The new year is approaching and who isn’t invigorated to “create something new.” This is proceeded by feelings of excitement, anticipation, pressure and trepidation. If the pressure or trepidation takes hold, the “deer in the headlights” takes over. For others you may appear to be running in circles or no project seems to get accomplished.
Looking at the change you are trying to make through a variety of lenses provides a foundation of understanding. Understanding releases some of the anxiety creating more space for new to take place.
Often we desire to make a change because we are trying to move away from something that doesn’t feel good, or move towards something we anticipate will feel wonderful. Abraham Maslow, through his power of thoughtful observation, created the Hierarchy of Needs theory back in the 1940’s. He has challenged us to look at our behavior through a psychological and sociological lens. Today, business schools discuss motivation based off of Maslow. Television guru’s like Tony Robbins use this work as part of their coaching, makes sense since we are each trying to get our needs met.
As a refresher, here is a run-down on Maslow’s Hierarchy of Needs. Maslow believed that these needs are similar to instincts and play a major role in motivating behavior. Physiological, security, social and esteem needs are said to arise due to deprivation. Satisfying these needs are urgent to avoid unpleasant or detrimental consequences or unpleasant feelings. Maslow stresses that one has to satisfy these requirements before moving toward a higher level of personal achievement.
1. Physiological Needs – Food, water, air, sleep. Obviously, all needs are secondary until these are met.
2. Safety Needs – Safety and security. An example of security needs can be steady employment, health insurance, and shelter from the environment.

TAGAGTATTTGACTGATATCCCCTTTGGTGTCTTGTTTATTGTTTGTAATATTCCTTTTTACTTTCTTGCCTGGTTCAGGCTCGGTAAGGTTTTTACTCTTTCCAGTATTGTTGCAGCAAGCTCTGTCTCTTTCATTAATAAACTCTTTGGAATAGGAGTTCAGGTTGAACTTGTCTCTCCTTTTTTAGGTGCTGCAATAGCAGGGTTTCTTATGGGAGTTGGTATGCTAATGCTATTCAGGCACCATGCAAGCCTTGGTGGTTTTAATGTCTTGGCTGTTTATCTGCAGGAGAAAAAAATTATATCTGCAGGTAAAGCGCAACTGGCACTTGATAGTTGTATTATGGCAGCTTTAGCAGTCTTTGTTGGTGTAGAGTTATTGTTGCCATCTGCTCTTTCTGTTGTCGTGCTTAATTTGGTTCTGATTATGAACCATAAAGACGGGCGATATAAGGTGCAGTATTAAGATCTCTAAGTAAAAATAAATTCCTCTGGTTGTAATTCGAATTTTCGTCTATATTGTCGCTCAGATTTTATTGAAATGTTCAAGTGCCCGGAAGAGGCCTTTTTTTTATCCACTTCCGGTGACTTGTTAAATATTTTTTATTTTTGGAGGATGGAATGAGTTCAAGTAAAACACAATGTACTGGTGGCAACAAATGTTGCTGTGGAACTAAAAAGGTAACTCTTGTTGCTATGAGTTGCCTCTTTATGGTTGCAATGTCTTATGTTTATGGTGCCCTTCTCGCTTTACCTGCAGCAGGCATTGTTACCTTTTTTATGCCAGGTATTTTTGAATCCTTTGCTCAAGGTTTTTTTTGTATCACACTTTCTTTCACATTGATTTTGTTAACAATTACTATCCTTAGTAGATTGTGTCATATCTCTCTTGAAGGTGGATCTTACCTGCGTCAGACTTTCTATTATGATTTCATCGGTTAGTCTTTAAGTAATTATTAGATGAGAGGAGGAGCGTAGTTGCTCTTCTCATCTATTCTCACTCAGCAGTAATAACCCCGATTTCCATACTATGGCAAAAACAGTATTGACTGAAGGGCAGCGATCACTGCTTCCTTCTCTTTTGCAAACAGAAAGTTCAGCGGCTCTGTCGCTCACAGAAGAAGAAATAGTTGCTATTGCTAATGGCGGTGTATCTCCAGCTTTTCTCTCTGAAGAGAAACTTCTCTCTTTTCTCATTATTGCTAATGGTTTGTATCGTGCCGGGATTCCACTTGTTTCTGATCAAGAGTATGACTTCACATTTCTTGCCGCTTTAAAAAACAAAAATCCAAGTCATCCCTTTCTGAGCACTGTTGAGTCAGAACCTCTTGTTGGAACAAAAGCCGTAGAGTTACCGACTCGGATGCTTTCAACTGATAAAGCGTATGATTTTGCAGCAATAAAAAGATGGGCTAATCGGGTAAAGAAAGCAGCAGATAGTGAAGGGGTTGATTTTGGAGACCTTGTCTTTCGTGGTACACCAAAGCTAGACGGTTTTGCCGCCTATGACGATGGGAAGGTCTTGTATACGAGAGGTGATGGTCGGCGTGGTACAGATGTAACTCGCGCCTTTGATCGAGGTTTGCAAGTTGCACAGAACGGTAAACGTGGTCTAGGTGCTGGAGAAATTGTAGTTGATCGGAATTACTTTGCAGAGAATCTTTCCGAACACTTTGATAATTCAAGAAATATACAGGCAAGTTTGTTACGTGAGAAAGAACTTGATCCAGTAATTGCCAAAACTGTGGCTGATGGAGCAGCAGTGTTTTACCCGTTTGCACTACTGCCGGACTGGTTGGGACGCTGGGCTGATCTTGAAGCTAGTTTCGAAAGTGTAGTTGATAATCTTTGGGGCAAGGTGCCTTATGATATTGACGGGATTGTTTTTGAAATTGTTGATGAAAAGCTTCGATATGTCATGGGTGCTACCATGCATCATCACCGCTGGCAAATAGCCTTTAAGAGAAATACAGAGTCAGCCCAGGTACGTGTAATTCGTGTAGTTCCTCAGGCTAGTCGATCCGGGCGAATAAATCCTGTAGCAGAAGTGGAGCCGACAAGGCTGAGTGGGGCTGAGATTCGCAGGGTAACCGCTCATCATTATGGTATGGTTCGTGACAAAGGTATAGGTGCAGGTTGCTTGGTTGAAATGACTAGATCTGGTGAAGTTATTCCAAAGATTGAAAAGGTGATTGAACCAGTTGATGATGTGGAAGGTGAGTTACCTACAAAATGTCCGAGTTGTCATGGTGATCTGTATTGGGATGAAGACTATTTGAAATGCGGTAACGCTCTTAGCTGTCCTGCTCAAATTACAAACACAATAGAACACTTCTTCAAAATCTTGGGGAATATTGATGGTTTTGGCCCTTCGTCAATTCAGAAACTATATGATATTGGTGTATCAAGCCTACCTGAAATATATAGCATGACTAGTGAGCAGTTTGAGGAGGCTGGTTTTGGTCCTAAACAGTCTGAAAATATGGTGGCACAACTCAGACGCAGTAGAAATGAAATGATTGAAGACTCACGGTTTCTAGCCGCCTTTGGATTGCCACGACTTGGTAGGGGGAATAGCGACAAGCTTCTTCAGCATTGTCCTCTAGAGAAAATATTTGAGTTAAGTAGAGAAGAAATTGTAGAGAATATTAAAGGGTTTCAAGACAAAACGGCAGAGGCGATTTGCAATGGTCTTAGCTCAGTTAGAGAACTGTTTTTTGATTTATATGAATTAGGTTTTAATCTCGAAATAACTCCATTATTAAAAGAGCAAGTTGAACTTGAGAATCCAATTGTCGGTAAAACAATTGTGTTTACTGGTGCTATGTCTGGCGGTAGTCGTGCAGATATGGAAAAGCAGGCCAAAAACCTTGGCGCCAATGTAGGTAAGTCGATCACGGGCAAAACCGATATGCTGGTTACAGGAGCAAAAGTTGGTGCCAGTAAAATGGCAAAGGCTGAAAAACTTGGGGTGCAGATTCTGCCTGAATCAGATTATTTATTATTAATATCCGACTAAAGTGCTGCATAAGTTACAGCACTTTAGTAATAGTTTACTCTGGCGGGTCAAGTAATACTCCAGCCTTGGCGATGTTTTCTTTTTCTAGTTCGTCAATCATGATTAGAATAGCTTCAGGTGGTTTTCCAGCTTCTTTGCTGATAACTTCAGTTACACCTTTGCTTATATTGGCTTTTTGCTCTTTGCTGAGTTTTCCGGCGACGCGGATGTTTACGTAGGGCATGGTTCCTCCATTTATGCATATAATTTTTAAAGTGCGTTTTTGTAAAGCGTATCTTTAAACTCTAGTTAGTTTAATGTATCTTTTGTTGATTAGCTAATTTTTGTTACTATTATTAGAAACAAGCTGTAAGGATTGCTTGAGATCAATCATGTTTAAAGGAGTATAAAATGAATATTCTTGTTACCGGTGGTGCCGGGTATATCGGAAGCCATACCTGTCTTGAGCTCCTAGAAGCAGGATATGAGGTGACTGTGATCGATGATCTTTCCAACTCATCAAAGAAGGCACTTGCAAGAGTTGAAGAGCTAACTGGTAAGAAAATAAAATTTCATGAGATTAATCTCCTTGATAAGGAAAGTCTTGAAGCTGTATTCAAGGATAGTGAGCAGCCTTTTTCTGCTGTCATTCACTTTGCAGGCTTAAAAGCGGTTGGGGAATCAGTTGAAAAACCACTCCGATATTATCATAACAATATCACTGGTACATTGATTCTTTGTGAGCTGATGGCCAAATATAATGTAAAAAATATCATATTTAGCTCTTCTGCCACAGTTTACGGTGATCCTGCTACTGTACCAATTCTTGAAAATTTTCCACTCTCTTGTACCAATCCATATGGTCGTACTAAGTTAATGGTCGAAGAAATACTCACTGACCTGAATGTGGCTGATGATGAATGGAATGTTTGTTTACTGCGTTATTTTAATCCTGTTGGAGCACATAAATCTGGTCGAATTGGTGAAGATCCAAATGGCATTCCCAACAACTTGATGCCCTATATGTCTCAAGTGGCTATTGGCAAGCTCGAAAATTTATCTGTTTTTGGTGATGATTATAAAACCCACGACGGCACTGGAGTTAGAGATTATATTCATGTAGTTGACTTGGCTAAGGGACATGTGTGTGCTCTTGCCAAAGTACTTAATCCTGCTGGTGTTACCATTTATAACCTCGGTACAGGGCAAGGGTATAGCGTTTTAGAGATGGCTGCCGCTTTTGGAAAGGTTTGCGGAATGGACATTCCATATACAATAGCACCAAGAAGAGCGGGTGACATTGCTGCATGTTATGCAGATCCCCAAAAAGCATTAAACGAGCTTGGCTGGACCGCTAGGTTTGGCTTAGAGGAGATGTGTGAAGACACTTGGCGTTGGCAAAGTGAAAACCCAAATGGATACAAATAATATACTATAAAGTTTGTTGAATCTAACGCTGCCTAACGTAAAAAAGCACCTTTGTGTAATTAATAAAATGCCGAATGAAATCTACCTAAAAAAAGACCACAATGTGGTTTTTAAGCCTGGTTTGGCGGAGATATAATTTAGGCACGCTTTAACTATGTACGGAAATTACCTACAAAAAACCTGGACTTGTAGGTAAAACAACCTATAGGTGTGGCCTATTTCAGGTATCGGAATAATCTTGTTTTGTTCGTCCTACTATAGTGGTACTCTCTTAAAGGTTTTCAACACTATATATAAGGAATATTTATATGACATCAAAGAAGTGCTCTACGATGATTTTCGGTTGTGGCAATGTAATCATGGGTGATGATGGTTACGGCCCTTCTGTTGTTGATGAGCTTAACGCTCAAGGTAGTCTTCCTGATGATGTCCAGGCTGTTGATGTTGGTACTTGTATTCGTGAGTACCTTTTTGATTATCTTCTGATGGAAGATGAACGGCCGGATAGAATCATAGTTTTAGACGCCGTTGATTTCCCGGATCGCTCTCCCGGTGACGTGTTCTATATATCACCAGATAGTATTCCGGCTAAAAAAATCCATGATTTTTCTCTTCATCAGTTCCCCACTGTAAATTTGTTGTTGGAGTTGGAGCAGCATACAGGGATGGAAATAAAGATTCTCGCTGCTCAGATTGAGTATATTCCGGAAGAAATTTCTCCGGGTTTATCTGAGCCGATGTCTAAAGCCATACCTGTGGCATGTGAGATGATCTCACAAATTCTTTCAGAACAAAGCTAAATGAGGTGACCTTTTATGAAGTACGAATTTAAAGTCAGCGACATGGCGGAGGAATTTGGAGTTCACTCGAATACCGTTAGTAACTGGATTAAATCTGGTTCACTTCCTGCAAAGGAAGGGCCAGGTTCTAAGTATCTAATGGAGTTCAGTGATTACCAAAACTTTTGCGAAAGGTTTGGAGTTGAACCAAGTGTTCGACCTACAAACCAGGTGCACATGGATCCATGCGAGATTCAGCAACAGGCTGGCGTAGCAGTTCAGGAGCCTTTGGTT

I would suggest, that when one is struggling trying to meet both of these levels, there is significantly less time and emotional energy left for the pursuit of Social, Esteem and Self-Actualization needs.
3. Social Needs – Such as belonging, love and affection. Maslow considered these needs to be less basic than physiological and security needs. I would add, the ability to satisfy these needs offers not only value and purpose but an emotional protection and sense of safety. We can say safety has two parts, one being physical and the other, emotional.
4. Esteem Needs – Feelings of personal esteem, social recognition & accomplishment. After the first three levels are accomplished, esteem needs become increasingly important. I believe this is when people will have a “stirring” that something just isn’t enough. For instance, one may acknowledge that their work is monetarily satisfying but doesn’t fulfill other values. This can also be true of a relationship.
5. Self-Actualization – Maslow described this not as coming from a deficit, but as an internal drive to grow as a person. To become self-aware, less concerned with the opinions of others and more concerned with fulfilling authentic potential.
In a future blog we will review an Inquiry Process that provides different critera with which to explore decisions. We’ll look at four themes: Cultivate, Challenge, Create Choice, and Change (with grace.)